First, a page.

Zucchini Stuffed with Corn with Roasted Tomato Sauce
Calabacitas Rellenas de Elote
adapted from Diana Kennedy’s The Cuisines of Mexico, Harper & Row, 1986
From Diana Kennedy—her books and in-person workshops—I learned how to cook with the native foods of the Americas: squash, corn, tomatoes, chiles. And isn’t that what we are supposed to be celebrating on Thanksgiving? At their 1621 autumn harvest feast, the Pilgrims and the Native Americans probably shared those very foods.
This side dish could not be more perfect on the fall-winter table for any occasion. It’s a bit time-intensive, but you can put it all together the day before (like I’m doing today) and bake it while your turkey is resting. The flavors are just right with turkey and the roasted tomato-ancho sauce is divine over sweet potatoes. You’ll have plenty of leftover rich-earthy sauce, which is also great on chicken, fish, steak….
6 medium zucchini squash or 12 small ones, like the ones pictured here, unpeeled, scrubbed
5 large tomatoes
5 or 6 dried ancho chiles
freshly shredded cheese to measure 1 heaping cup (half asiago and half muenster is very good)
1-lb bag frozen corn
nutmeg, white pepper, salt, sugar, oregano
SAUCE: Broil the tomatoes until they’re blackened all over. (Note: if you’re already feeling overwhelmed, you can use canned tomatoes—Muir Glen Fire Roasted Crushed are good— seasoned with some chili powder or a teaspoon of juice from canned chipotles in adobo. You can also omit the hollowed-out squash and bake the corn custard in a buttered casserole dish with some of the sauce dribbled over and the rest on the side.)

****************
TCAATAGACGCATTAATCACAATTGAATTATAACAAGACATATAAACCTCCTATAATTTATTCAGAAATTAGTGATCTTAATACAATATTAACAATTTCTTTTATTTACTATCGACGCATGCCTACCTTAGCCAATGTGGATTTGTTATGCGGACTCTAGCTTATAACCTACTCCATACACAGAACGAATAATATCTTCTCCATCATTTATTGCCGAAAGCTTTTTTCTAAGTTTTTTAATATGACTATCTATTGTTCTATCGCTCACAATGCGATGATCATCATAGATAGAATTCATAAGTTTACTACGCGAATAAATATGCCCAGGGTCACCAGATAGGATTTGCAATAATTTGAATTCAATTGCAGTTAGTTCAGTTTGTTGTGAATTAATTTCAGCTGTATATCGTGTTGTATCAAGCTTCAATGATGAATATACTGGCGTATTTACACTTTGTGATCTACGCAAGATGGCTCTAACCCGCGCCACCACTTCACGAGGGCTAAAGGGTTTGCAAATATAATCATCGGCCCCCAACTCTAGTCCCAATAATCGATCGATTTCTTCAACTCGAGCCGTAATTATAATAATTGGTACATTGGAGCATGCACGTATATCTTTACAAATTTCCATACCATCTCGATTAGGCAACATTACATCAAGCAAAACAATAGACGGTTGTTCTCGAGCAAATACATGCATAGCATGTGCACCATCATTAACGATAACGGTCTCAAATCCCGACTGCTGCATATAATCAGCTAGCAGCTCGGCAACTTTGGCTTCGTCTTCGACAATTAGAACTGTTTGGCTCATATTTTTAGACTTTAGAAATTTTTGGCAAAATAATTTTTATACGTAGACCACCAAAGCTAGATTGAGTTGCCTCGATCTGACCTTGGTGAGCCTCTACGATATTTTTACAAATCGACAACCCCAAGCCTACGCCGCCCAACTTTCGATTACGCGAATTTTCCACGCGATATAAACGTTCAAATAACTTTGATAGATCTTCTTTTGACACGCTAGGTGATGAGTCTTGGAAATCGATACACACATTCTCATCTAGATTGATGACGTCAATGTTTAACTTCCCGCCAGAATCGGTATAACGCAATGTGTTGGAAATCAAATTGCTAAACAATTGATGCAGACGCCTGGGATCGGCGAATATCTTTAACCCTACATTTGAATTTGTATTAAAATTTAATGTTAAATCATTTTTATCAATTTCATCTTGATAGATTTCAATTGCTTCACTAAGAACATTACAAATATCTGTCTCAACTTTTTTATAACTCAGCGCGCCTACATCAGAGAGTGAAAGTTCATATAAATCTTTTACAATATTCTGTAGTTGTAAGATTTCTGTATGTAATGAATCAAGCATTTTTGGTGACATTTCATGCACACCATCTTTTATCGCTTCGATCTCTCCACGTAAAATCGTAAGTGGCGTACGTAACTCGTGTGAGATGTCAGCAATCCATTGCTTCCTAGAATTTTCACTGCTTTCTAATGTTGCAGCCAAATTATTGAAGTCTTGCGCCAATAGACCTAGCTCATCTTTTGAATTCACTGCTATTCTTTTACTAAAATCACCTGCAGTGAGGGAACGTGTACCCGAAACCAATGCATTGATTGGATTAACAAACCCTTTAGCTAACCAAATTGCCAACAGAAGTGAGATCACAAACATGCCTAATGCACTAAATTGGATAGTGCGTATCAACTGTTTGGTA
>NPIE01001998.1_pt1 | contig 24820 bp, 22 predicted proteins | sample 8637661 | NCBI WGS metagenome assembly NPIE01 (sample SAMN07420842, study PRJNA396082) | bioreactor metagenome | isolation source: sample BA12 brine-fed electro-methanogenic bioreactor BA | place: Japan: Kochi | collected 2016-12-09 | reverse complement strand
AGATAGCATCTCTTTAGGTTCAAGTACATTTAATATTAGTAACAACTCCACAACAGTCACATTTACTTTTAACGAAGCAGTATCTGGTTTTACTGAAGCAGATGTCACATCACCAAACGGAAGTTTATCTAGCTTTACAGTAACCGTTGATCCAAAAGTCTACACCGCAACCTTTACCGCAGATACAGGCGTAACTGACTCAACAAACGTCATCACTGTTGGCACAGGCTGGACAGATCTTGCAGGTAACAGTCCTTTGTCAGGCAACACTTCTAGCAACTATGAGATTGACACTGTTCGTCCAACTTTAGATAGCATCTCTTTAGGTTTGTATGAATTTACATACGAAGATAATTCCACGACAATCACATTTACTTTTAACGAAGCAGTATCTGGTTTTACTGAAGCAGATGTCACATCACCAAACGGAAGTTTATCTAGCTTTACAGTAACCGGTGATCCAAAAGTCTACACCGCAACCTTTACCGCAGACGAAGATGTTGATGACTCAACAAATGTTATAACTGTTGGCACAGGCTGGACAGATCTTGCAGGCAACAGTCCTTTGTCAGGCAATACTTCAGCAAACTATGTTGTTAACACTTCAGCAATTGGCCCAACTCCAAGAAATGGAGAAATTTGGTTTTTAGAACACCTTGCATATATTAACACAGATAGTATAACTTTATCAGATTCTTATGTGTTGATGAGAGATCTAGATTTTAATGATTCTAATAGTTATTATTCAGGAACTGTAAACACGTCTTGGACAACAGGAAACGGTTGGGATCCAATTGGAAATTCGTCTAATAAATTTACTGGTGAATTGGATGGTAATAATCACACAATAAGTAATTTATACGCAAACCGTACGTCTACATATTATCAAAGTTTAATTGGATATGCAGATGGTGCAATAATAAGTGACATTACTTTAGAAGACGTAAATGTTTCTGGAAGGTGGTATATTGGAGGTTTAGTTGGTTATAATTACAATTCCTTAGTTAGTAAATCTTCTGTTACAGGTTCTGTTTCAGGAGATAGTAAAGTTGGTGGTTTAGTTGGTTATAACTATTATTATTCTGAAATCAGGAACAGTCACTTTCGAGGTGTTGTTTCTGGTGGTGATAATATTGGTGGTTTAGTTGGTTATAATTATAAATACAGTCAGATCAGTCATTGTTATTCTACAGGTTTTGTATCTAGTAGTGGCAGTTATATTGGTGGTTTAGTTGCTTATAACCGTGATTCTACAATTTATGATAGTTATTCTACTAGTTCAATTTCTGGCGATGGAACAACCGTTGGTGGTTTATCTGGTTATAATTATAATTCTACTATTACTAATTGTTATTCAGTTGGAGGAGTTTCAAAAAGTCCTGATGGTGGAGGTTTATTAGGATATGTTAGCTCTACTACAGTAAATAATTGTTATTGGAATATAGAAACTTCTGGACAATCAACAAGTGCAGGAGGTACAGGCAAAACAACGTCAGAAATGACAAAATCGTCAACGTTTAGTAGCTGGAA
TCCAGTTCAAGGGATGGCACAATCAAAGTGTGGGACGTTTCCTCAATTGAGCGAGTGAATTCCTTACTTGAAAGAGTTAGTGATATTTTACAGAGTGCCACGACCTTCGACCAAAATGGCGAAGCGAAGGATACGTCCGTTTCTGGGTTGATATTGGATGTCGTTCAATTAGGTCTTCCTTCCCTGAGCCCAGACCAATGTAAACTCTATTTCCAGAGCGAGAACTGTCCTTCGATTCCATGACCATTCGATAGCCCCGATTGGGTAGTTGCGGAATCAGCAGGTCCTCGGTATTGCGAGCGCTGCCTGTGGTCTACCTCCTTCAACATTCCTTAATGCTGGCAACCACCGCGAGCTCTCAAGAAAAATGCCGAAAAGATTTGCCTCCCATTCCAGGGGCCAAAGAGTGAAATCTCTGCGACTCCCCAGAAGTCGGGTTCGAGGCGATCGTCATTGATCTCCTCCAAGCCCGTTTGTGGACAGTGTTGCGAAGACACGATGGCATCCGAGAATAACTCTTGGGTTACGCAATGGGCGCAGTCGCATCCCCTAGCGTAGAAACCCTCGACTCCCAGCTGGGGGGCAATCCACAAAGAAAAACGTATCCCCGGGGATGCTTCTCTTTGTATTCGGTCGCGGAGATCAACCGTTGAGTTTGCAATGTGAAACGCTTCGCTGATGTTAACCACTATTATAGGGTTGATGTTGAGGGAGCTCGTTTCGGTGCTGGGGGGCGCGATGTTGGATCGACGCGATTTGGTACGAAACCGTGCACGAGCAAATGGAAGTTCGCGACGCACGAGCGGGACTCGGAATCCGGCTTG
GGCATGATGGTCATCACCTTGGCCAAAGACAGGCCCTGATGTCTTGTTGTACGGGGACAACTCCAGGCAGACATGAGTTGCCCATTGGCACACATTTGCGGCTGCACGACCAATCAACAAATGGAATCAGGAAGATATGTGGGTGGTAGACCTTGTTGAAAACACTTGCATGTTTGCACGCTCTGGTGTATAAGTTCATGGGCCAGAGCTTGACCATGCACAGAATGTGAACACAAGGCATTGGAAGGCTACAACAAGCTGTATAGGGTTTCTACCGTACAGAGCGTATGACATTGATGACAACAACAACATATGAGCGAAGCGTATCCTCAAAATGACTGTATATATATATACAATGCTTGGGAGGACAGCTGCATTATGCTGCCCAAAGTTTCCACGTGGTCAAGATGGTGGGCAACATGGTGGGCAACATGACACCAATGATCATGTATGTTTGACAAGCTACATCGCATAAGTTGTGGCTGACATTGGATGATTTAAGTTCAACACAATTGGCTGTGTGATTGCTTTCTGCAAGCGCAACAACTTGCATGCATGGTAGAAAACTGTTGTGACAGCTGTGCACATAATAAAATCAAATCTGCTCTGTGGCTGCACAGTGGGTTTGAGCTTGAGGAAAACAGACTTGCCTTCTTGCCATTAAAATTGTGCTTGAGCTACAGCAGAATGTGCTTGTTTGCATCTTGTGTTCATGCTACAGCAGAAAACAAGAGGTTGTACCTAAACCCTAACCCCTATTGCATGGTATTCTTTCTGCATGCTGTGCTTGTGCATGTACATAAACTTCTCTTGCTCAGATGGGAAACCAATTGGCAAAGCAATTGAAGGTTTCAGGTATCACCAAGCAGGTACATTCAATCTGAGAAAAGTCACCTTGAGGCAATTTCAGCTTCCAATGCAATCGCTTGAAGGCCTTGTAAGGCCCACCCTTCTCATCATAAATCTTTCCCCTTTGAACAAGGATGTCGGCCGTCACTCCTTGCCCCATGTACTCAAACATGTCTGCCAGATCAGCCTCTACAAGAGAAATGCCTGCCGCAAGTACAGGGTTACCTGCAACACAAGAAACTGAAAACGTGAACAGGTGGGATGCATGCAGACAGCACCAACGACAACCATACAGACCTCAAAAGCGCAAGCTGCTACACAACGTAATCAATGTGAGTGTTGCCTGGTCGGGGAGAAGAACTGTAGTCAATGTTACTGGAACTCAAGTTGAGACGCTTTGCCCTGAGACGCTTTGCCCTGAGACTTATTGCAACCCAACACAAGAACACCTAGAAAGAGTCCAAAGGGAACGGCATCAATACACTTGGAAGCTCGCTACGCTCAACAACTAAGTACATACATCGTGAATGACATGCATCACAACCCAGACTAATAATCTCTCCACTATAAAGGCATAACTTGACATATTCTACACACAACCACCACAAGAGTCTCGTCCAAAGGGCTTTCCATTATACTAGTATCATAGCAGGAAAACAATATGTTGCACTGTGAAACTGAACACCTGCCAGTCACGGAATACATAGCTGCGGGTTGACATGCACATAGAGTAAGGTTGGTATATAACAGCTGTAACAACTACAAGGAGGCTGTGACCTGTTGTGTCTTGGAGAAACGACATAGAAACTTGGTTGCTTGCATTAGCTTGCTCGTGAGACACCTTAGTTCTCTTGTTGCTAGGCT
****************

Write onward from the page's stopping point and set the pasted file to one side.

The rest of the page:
Toast the chiles in a dry frying pan. Tear them open, take out the seeds and stems and soak them in boiling water for about 20 minutes.
While the tomatoes are broiling (and cooling a bit) make zucchini shells by cutting a strip off the top and carving out the centers with a melon ball cutter (the insides can go into a delicious soup). Taking a sliver off the bottom will keep them from rolling around.
CORN CUSTARD: In a food processor, break in the eggs and add the corn, 1/2 tsp salt, 2 tsp sugar, a big pinch nutmeg. Process until the corn kernels are a rough puree. Add the cheese and give the mixture one or two pulses to combine.
SAUCE: Rinse out the food processor and process the soaked chiles and the broiled tomatoes (skin and all) with enough chili-soaking liquid to make a rough-textured but pourable sauce. Pulse in 2 tsp salt, 1/4 tsp oregano, 1 tsp sugar or to taste. You’ll have lots of sauce — enough to drizzle over the stuffed zucchini, serve on the side in a sauce boat, and maybe even some to freeze for another meal (which makes a time-intensive dish like this extra worthwhile).
ASSEMBLY: Lightly oil an attractive shallow baking/serving dish. Spread a little sauce around the bottom. Fill the zucchini shells with the corn mixture and arrange in the dish. Drizzle a little sauce across the top.
Cover the dish with foil (at this point it can be refrigerated overnight). Preheat oven to 350 degrees. 40 minutes or so before serving, bake, covered for 1/2 hour, uncover for the last 5 minutes. Simmer the sauce separately and serve it in a sauceboat.